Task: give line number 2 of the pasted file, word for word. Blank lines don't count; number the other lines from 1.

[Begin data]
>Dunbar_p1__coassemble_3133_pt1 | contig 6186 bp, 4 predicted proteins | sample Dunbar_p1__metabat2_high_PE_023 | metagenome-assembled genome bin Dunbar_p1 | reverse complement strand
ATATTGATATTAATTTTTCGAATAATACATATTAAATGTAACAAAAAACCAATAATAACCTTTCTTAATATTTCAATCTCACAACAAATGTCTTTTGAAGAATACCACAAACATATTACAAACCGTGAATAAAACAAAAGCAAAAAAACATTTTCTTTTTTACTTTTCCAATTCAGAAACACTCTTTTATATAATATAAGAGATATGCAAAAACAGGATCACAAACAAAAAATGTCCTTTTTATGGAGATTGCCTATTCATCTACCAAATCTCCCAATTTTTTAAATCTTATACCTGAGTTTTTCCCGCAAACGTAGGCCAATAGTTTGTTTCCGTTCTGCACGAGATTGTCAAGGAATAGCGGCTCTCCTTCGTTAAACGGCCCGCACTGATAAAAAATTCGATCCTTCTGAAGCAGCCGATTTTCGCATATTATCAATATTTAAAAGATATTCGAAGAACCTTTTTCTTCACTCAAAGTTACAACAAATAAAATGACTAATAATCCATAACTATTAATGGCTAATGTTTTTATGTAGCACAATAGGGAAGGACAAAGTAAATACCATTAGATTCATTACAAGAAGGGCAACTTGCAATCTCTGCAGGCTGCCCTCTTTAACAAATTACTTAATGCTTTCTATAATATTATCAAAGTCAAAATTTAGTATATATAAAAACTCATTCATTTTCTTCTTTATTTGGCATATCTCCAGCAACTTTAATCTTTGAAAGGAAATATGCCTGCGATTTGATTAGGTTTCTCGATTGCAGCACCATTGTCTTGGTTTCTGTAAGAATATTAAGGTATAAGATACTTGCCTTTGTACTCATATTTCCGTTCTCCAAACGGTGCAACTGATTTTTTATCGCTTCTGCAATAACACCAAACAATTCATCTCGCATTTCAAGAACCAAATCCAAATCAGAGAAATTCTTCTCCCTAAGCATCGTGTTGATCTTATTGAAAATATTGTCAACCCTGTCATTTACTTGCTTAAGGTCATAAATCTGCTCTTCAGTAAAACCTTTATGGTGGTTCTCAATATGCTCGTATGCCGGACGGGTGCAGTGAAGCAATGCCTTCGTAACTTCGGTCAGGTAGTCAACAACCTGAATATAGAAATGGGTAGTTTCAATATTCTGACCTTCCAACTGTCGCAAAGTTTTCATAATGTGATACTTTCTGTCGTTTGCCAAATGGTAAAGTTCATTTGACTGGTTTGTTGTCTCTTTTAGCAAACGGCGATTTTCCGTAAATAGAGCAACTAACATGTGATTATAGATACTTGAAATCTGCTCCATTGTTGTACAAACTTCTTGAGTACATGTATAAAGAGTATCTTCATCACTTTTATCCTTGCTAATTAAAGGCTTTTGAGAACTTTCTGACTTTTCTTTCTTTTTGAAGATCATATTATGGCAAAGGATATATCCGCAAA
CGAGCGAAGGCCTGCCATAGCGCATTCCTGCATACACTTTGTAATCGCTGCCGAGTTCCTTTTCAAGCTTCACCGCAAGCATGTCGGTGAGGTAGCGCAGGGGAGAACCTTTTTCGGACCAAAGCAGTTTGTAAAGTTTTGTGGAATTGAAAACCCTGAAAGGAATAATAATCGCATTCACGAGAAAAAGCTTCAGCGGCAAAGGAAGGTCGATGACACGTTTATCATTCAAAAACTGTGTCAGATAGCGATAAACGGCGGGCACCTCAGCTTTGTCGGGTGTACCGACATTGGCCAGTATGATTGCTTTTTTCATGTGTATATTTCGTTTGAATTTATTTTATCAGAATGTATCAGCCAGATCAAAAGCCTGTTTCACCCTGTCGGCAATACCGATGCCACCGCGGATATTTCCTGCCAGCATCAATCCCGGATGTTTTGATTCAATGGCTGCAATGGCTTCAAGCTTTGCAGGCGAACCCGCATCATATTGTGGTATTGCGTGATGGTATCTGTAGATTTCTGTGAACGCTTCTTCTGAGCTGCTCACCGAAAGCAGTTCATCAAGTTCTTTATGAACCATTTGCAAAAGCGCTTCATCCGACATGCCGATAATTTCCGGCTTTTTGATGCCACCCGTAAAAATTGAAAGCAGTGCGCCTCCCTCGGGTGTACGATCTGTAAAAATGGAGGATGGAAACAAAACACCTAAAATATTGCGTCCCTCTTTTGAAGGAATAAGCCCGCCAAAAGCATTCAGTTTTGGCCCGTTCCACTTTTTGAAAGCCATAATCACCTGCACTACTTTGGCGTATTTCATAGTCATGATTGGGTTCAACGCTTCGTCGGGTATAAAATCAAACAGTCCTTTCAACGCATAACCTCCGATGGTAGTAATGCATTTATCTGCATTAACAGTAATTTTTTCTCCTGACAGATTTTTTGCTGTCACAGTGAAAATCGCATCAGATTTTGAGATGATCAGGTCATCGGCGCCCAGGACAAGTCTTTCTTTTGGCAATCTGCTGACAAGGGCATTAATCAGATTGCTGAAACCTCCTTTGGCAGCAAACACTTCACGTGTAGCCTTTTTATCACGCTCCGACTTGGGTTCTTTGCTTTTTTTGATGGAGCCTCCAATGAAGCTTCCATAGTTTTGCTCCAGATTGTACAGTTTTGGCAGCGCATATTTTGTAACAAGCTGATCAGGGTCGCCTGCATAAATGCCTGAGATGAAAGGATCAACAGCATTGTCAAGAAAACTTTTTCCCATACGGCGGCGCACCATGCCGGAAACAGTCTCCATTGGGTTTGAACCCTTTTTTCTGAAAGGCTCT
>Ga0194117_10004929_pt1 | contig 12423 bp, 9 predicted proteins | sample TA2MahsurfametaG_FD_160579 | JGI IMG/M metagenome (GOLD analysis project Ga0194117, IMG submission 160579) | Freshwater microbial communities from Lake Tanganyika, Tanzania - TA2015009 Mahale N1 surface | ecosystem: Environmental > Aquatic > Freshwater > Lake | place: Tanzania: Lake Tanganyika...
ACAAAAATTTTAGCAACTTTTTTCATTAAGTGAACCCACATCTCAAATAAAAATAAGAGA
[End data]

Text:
ATATTGATATTAATTTTTCGAATAATACATATTAAATGTAACAAAAAACCAATAATAACCTTTCTTAATATTTCAATCTCACAACAAATGTCTTTTGAAGAATACCACAAACATATTACAAACCGTGAATAAAACAAAAGCAAAAAAACATTTTCTTTTTTACTTTTCCAATTCAGAAACACTCTTTTATATAATATAAGAGATATGCAAAAACAGGATCACAAACAAAAAATGTCCTTTTTATGGAGATTGCCTATTCATCTACCAAATCTCCCAATTTTTTAAATCTTATACCTGAGTTTTTCCCGCAAACGTAGGCCAATAGTTTGTTTCCGTTCTGCACGAGATTGTCAAGGAATAGCGGCTCTCCTTCGTTAAACGGCCCGCACTGATAAAAAATTCGATCCTTCTGAAGCAGCCGATTTTCGCATATTATCAATATTTAAAAGATATTCGAAGAACCTTTTTCTTCACTCAAAGTTACAACAAATAAAATGACTAATAATCCATAACTATTAATGGCTAATGTTTTTATGTAGCACAATAGGGAAGGACAAAGTAAATACCATTAGATTCATTACAAGAAGGGCAACTTGCAATCTCTGCAGGCTGCCCTCTTTAACAAATTACTTAATGCTTTCTATAATATTATCAAAGTCAAAATTTAGTATATATAAAAACTCATTCATTTTCTTCTTTATTTGGCATATCTCCAGCAACTTTAATCTTTGAAAGGAAATATGCCTGCGATTTGATTAGGTTTCTCGATTGCAGCACCATTGTCTTGGTTTCTGTAAGAATATTAAGGTATAAGATACTTGCCTTTGTACTCATATTTCCGTTCTCCAAACGGTGCAACTGATTTTTTATCGCTTCTGCAATAACACCAAACAATTCATCTCGCATTTCAAGAACCAAATCCAAATCAGAGAAATTCTTCTCCCTAAGCATCGTGTTGATCTTATTGAAAATATTGTCAACCCTGTCATTTACTTGCTTAAGGTCATAAATCTGCTCTTCAGTAAAACCTTTATGGTGGTTCTCAATATGCTCGTATGCCGGACGGGTGCAGTGAAGCAATGCCTTCGTAACTTCGGTCAGGTAGTCAACAACCTGAATATAGAAATGGGTAGTTTCAATATTCTGACCTTCCAACTGTCGCAAAGTTTTCATAATGTGATACTTTCTGTCGTTTGCCAAATGGTAAAGTTCATTTGACTGGTTTGTTGTCTCTTTTAGCAAACGGCGATTTTCCGTAAATAGAGCAACTAACATGTGATTATAGATACTTGAAATCTGCTCCATTGTTGTACAAACTTCTTGAGTACATGTATAAAGAGTATCTTCATCACTTTTATCCTTGCTAATTAAAGGCTTTTGAGAACTTTCTGACTTTTCTTTCTTTTTGAAGATCATATTATGGCAAAGGATATATCCGCAAA